CD Review

Virgil - "Out of the Ether"

By Ray Van Horn, Jr.

Out of the ether they came, an unknown fugue like creeping death... Sounds like a good opening to a potentially disastrous grade-Z movie, doesn't it? Despite the liberty of my embellishment here, I say it would be nice to know the background of the artist(s) called Out of the Ether, but there is little information on them, save for the source material presented here. A very apropos name for a seeping, misty craft of ambience, the eight-song Virgil takes liberties of his own, some to good effect, some to downright laborious.

The 47 second opening The Tomb is a quick-flash glimpse into the often dismal spirit that prevails on Out of the Ether. Outer Darkness continues the somber trend with its monotone bassline, but it is nonetheless an intriguing synth composition that rises in timbre with each minute. Gloomy yet stylized, Outer Darkness is reminiscent of the opening score to Stanley Kubrick's version of The Shining, reinvented on updated equipment.

Blue Crypt utilizes subliminal voice integration amidst its hushed melody, perhaps Dead Can Dance at its barest essentials. The track is so reserved one tries hard to concentrate on it before simply yielding to its contemplative quietude.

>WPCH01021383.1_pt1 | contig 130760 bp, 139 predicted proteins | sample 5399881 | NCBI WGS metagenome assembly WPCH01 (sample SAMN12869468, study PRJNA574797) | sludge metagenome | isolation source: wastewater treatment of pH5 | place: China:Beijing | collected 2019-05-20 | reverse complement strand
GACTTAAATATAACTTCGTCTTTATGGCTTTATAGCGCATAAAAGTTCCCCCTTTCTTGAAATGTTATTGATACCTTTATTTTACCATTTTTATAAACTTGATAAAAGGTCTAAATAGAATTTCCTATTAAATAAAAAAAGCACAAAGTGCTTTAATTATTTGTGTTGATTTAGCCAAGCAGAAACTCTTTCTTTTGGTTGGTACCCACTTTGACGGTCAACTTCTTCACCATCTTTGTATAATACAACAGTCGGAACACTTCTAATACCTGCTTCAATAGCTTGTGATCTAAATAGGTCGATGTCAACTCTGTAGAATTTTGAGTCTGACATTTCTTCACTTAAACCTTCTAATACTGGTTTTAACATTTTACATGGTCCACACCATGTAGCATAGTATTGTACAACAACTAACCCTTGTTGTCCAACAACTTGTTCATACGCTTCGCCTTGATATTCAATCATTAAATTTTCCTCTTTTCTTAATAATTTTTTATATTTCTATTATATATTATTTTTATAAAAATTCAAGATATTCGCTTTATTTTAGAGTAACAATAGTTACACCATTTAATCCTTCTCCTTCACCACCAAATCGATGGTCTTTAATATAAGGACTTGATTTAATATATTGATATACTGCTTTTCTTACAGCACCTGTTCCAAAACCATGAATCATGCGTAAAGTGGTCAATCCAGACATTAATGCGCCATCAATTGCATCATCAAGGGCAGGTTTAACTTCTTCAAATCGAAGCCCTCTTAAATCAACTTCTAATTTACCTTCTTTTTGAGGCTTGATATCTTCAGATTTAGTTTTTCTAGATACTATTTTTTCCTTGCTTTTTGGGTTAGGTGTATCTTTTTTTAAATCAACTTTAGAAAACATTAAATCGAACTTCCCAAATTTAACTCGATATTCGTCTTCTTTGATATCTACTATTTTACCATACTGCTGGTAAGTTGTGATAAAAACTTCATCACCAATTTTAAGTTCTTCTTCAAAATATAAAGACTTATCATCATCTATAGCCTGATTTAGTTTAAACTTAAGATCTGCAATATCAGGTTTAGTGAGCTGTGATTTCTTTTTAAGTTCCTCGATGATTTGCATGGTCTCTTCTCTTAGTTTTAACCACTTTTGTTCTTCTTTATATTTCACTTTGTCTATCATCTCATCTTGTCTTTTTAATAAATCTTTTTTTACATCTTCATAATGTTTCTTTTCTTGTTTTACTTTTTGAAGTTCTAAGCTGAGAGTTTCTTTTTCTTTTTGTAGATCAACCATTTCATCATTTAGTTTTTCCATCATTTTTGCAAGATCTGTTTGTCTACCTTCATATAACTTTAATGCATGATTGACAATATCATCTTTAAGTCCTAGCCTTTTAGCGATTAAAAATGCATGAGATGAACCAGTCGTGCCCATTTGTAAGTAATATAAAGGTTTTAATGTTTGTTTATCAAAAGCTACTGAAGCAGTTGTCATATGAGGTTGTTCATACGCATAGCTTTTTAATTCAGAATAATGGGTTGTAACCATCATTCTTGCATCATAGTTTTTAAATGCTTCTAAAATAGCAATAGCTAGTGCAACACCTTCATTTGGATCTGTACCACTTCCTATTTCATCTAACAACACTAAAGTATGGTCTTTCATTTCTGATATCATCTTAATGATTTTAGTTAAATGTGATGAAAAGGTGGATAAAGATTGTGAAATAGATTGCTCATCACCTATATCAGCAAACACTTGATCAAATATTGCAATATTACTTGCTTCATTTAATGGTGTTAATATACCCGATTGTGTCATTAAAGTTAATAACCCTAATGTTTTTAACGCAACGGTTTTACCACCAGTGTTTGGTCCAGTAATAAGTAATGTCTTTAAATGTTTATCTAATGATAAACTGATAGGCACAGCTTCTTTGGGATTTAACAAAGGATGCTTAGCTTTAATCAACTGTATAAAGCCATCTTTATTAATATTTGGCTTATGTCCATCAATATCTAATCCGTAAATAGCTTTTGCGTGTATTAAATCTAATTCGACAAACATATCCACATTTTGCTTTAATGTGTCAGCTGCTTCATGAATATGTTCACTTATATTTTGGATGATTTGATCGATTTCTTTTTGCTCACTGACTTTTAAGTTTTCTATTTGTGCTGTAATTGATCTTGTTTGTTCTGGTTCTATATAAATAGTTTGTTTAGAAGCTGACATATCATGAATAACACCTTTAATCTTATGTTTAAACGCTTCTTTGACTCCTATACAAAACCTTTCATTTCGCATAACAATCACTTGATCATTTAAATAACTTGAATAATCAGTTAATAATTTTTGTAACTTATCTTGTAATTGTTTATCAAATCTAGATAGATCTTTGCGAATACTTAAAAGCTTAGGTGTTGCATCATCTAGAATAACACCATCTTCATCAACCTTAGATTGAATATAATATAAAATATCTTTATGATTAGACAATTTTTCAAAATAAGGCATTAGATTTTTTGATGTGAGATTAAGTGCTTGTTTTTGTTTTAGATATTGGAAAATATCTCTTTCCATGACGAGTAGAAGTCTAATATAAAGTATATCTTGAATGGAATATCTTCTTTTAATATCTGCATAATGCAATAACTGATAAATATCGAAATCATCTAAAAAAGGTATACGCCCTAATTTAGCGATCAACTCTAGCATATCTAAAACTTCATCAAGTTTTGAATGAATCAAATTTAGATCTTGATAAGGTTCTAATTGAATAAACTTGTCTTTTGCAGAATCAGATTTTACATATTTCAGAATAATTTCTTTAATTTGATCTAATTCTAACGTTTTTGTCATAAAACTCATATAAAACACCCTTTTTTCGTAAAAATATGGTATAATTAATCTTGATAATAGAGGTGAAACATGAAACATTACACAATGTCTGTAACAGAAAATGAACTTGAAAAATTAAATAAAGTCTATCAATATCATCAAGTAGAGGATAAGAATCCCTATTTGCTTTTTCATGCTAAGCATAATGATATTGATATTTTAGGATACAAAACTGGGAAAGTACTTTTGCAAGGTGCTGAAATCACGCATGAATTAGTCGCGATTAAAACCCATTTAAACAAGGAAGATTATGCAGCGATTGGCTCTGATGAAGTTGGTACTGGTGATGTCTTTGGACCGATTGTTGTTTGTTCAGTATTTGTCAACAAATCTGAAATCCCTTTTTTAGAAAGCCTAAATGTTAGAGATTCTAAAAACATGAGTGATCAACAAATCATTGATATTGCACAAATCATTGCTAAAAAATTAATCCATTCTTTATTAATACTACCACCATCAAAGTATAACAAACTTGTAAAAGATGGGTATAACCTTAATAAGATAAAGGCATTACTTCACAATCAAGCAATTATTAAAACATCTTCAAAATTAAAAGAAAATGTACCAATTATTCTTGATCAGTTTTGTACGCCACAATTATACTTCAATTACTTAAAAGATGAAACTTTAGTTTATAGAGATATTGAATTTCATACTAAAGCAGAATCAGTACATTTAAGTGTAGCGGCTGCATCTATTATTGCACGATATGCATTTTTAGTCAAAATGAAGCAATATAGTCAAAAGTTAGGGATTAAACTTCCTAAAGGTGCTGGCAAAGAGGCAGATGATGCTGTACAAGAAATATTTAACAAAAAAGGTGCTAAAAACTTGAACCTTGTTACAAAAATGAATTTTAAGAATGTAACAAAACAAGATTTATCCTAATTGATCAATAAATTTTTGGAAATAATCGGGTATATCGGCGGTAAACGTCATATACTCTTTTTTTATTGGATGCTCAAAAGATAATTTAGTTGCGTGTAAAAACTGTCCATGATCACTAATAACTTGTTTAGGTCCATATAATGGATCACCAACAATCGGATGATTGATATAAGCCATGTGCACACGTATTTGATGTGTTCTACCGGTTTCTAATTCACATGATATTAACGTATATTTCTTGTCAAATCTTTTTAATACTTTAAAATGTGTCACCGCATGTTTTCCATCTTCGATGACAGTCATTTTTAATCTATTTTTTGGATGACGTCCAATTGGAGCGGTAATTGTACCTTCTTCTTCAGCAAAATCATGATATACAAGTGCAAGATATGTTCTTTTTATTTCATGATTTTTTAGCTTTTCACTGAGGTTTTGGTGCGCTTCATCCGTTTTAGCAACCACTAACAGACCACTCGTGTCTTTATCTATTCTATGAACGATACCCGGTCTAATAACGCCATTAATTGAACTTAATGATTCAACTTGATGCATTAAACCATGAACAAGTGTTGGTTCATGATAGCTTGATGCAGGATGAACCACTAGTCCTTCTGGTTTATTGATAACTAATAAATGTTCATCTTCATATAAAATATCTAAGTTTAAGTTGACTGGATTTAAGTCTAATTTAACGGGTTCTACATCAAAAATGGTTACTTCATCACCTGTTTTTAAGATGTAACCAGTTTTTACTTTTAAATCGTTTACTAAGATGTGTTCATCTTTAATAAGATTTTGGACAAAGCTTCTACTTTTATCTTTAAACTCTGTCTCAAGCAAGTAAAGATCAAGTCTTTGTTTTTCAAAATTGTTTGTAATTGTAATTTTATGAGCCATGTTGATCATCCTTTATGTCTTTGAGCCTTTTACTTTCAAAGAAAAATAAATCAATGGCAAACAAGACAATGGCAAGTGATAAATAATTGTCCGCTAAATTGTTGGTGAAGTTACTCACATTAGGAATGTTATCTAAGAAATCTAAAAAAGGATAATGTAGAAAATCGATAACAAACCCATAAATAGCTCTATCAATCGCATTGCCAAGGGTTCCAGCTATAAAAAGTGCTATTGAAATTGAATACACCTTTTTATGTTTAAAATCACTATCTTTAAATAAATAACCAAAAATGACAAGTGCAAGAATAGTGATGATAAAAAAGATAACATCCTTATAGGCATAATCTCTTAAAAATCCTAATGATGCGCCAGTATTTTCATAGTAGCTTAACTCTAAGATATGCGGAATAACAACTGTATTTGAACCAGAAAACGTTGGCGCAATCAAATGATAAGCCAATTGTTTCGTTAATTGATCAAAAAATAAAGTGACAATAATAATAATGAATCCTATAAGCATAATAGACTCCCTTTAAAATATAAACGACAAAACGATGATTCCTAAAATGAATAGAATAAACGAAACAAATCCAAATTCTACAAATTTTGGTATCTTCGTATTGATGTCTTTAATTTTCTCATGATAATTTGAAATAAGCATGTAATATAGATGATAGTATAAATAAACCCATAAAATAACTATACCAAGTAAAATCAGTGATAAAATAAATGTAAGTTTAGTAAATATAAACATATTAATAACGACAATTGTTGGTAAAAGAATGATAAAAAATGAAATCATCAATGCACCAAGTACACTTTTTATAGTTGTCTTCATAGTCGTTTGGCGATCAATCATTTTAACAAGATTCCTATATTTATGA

On The Lost, the ominous stop-go back rhythm serves as the jungle gym to a series of playful synth notes that constantly toy and slink in slavering fashion. The song would be a perverse delight would that Out of the Ether, seemingly mesmerized by its own craft, overextends the punch line to a full eight minutes, kind of like a joke everyone has heard a few times in one day from the would-be comedian who doesn't realize his curtain call wasn't asked for.

Undertow delivers its namesake; like an off-kilter foghorn, the quirky melody is only given air by random high notes and like its predecessor, Undertow drags us under its murky current for a self-indulgent seven-plus minutes while Chasm of the Soul redeems Out of the Ether with its twinkling layers and peaceful melody that is soothing and meditative, a real plus to this project.

Possession returns the mood of Out of the Ether back to the macabre sensation felt on the opening tracks, while Torment concludes the project satisfactorily, utilizing all of the components previously heard in a rousing and adventurous sweep, accented with hard keystrokes that convey a sense of purpose to the composition. More expressionistic than abstract, Torment doesn't leave a happy ending, but it certainly delivers an exciting one.

Whoever these artists are, they have a sense of dexterity and technique. I would only recommend they learn to scale back at times, or learn the art of switching time signatures and bridging to justify the length of some of their overwrought numbers. Otherwise, Out of the Ether is hardly grade-Z material. They just need to make their presence a little more known instead of hiding in the shadows of their work.